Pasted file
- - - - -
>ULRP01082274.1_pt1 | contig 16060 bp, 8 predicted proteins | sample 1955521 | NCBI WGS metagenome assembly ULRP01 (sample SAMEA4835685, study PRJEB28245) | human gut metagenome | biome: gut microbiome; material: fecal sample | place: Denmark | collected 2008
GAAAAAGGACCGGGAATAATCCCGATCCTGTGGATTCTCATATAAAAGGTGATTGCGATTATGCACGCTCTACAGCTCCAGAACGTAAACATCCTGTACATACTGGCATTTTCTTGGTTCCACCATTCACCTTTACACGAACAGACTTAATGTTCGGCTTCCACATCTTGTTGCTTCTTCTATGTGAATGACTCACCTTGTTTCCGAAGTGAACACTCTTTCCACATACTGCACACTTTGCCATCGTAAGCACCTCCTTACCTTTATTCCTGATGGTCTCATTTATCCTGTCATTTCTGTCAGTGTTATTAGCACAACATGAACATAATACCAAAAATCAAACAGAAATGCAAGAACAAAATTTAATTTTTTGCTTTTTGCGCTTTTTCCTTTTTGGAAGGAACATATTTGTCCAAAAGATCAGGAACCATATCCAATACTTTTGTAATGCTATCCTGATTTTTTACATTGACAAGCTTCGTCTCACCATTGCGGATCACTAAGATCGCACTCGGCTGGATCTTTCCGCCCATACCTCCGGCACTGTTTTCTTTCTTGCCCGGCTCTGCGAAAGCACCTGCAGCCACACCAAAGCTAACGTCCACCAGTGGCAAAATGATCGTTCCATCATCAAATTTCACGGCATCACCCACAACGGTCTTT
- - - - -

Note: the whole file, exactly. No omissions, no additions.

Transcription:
>ULRP01082274.1_pt1 | contig 16060 bp, 8 predicted proteins | sample 1955521 | NCBI WGS metagenome assembly ULRP01 (sample SAMEA4835685, study PRJEB28245) | human gut metagenome | biome: gut microbiome; material: fecal sample | place: Denmark | collected 2008
GAAAAAGGACCGGGAATAATCCCGATCCTGTGGATTCTCATATAAAAGGTGATTGCGATTATGCACGCTCTACAGCTCCAGAACGTAAACATCCTGTACATACTGGCATTTTCTTGGTTCCACCATTCACCTTTACACGAACAGACTTAATGTTCGGCTTCCACATCTTGTTGCTTCTTCTATGTGAATGACTCACCTTGTTTCCGAAGTGAACACTCTTTCCACATACTGCACACTTTGCCATCGTAAGCACCTCCTTACCTTTATTCCTGATGGTCTCATTTATCCTGTCATTTCTGTCAGTGTTATTAGCACAACATGAACATAATACCAAAAATCAAACAGAAATGCAAGAACAAAATTTAATTTTTTGCTTTTTGCGCTTTTTCCTTTTTGGAAGGAACATATTTGTCCAAAAGATCAGGAACCATATCCAATACTTTTGTAATGCTATCCTGATTTTTTACATTGACAAGCTTCGTCTCACCATTGCGGATCACTAAGATCGCACTCGGCTGGATCTTTCCGCCCATACCTCCGGCACTGTTTTCTTTCTTGCCCGGCTCTGCGAAAGCACCTGCAGCCACACCAAAGCTAACGTCCACCAGTGGCAAAATGATCGTTCCATCATCAAATTTCACGGCATCACCCACAACGGTCTTT